clear sky
humidity: 76%
wind: 6m/s WSW
H 22 • L 12
Weather from OpenWeatherMap


Paris to Primrose Hill



More Entertainment:

Primrose Hill is not quite artiste central, not like Greenwich Village in New York. But it is the British home of many musicians and writers who feel the hill’s magnetic pull.

On the road to the hill sits singer-songwriter Michelle Phelan, made in Kildare, creatively inspired by Paris, and new to London’s leafier surrounds.

She sits outside a quiet café, white Converse runners pointing in the direction of her new flat, eye out for a delivery van, white too probably, and typically late.

Our interview was originally planned for Camden Town. But then Camden’s grunge wouldn’t have been a comfortable fit. Indy folk music, well, it feels breezier, more suited to bohemian surrounds with a quiet touch…and anyway, there’s that impending delivery!

Michelle is the face of Carosel. She has long completed the Irish rite of passage, encompassing The Late Late Show, Pat Kenny’s Today Show and Oxygen music festival, among others.

Then Michelle and band member Pete McGrane went off road to Paris, the well-worn creative path beaten by so many Irish artists who have gone before in search of inspiration.

She describes it as a place of beauty, “where people walk more slowly than they do in London” where quaint cafés really do open late; where you can tip-toe barefoot along rooftops in the city’s old quarter – the shoot of her latest music video I’m Sorry.

Paris was an opportunity to immerse in music, to be around and work with people immersed in music, people who think and feel the same about music.

It was starting from scratch sure, but it was adding something new.

Two-and-a-half years and a couple of acclaimed songs later it’s time to do new again.

London represents the next platform upon which to scratch itchy feet. It’s an opportunity to build on Paris, to work with record producers like John Reynolds and also to possibly explore some solo opportunities.

It’s also a chance to explore a love of food, inherited from her father, a chef, and expressed through her new website – phelan hungry.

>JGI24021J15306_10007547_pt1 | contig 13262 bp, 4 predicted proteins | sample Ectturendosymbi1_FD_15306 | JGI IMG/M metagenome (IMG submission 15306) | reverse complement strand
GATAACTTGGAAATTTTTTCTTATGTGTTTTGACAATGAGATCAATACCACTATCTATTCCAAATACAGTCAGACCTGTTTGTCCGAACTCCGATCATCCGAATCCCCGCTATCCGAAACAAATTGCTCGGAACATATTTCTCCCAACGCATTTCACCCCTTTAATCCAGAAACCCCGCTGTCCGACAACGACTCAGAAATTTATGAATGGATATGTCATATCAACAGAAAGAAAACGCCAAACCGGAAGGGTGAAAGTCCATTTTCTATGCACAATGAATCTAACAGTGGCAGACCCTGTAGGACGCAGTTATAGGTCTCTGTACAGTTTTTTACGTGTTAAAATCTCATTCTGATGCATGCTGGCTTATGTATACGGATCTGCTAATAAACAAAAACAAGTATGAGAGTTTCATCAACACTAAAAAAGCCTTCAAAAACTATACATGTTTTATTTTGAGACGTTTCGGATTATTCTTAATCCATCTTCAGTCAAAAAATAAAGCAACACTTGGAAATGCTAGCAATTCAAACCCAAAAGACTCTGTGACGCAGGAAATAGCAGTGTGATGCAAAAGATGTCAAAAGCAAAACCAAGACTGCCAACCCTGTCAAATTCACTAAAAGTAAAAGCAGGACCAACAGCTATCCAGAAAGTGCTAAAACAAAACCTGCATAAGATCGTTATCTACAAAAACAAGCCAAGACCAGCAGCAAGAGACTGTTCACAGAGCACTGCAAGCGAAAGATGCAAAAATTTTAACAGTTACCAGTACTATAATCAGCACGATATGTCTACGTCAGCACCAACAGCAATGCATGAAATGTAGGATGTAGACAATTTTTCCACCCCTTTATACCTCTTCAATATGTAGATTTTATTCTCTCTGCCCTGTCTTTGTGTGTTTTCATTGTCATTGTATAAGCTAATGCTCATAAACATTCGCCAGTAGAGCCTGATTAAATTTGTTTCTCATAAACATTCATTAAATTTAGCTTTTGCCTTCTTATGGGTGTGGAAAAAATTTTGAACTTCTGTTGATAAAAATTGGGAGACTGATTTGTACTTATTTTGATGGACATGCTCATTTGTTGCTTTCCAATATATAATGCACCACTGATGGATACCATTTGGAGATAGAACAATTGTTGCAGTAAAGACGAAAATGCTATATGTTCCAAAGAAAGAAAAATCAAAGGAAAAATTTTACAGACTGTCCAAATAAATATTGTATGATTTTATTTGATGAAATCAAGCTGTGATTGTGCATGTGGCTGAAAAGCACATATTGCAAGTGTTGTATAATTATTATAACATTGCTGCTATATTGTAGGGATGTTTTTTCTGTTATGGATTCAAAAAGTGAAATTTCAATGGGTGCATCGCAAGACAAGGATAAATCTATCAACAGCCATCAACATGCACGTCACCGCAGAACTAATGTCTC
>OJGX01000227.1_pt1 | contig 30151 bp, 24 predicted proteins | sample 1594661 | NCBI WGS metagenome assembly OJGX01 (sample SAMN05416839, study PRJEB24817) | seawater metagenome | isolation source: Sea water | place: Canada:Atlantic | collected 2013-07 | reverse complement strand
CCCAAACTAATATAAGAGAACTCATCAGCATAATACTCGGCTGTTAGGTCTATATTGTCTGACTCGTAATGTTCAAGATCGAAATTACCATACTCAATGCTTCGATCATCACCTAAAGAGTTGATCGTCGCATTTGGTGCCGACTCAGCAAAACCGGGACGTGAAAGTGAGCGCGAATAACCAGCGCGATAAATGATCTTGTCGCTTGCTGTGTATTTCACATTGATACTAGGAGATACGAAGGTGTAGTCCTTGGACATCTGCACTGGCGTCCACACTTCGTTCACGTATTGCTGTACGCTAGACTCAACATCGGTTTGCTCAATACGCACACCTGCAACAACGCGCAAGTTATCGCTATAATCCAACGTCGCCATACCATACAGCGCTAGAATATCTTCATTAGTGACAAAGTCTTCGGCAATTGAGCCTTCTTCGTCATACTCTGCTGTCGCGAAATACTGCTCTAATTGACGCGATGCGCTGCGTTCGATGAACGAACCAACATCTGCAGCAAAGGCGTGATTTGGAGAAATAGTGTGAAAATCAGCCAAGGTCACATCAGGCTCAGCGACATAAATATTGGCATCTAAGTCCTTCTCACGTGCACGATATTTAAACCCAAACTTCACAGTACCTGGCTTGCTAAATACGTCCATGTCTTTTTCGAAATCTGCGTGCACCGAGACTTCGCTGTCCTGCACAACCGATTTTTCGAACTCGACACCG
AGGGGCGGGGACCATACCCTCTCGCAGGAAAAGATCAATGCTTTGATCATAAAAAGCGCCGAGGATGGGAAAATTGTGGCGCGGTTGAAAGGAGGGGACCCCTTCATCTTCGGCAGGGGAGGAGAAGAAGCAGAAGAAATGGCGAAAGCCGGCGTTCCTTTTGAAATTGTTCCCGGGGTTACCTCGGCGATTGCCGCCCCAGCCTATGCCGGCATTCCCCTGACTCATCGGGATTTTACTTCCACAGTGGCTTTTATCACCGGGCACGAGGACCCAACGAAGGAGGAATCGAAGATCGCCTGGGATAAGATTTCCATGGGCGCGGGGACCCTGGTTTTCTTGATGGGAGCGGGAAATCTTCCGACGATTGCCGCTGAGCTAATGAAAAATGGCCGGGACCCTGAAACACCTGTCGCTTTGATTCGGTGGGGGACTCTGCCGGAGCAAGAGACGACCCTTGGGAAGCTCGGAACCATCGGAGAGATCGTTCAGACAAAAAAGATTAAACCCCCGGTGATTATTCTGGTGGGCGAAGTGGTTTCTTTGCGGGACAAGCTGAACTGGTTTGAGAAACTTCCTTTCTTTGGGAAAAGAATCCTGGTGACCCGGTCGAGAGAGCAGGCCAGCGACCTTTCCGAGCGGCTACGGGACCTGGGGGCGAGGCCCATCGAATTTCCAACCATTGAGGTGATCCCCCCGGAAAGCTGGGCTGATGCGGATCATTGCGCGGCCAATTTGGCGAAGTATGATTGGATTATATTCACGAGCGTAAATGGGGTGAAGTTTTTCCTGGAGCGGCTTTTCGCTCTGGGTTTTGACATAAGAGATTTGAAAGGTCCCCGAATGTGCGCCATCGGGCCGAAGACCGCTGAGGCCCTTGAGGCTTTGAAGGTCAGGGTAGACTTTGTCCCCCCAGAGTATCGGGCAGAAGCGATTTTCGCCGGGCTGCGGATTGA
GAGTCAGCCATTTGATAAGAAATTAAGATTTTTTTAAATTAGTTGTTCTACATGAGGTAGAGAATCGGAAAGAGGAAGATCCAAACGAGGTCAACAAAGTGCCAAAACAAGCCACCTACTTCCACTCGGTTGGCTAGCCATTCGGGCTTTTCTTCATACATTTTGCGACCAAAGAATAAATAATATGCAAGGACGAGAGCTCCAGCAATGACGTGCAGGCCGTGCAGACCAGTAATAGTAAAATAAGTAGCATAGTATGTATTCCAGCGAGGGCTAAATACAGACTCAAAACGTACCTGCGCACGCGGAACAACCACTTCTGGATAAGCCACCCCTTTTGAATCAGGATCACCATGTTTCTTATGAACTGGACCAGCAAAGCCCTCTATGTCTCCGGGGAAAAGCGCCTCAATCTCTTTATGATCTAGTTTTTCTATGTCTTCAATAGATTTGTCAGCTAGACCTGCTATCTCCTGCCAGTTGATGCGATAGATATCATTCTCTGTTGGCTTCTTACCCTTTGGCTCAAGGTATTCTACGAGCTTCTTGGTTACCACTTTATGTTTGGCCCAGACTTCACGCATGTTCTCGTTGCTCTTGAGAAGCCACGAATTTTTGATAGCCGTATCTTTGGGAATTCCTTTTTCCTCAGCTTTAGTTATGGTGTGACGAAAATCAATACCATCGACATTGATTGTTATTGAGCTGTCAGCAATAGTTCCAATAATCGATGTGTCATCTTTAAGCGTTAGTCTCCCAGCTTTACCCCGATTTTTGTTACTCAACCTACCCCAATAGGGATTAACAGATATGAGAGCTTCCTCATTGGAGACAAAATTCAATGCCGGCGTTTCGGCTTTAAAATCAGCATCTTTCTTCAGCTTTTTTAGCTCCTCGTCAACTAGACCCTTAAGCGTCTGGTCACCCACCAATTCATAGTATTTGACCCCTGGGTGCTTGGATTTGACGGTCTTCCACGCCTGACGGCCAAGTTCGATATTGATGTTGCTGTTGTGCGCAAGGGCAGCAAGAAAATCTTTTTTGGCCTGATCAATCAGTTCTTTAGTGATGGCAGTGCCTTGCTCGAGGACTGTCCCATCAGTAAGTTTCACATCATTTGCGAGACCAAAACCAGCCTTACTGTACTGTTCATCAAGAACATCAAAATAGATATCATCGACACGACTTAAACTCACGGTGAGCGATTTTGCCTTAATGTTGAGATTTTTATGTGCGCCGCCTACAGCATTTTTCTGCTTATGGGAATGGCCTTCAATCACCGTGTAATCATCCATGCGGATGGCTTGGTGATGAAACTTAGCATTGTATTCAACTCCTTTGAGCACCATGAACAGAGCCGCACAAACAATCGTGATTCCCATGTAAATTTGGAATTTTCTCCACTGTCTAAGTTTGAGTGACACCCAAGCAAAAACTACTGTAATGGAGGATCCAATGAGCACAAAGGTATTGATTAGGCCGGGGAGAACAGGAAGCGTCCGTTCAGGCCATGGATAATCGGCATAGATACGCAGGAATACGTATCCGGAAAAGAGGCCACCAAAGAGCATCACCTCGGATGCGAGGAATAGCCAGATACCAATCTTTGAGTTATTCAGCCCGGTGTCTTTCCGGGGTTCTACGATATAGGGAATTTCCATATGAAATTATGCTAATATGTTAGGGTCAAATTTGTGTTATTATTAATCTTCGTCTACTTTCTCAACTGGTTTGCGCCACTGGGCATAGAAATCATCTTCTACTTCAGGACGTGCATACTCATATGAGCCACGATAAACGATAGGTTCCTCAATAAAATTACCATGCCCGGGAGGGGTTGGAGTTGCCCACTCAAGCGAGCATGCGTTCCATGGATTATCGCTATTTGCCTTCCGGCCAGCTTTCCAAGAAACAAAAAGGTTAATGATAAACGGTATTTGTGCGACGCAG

This is life outside Justin-Bieber-mainstream and she swears she has never listened to one of his songs. “It’s something I have managed to avoid,” she says.

As for X Factor… she doesn’t watch it, it’s just a TV programme. “And anyway, I don’t own a TV,” she laughs.

But when you sing like Michelle can sing, the assertion that she should haul ass to the next audition invariably follows. The intention is good, the complement flattering, but the sentiment is misplaced.

X Factor represents something sterile and forced. The popular perception that this is the way it has to be to make it is something she struggles with and struggles against economically.

The music of Burt Bacherach never felt that way or Simon, or Garfunkel. The music she has always rated feels organic not dipped in gloss or wrapped in marketing.

“If people think that works” she says. “They don’t understand the creative art of making music, the hours people put in, all the reciting and recording, playing small venues. That’s the music I know.”

Organically that was how things started. When she was 17, there was just Michelle’s voice and the twinkle of a friend playing guitar. She played the Red Hot Music Club in Kildare’s Red House – the halfway point between Naas and Newbridge. As for the beginning, well, that was years before when her mother bought her a simple voice recorder.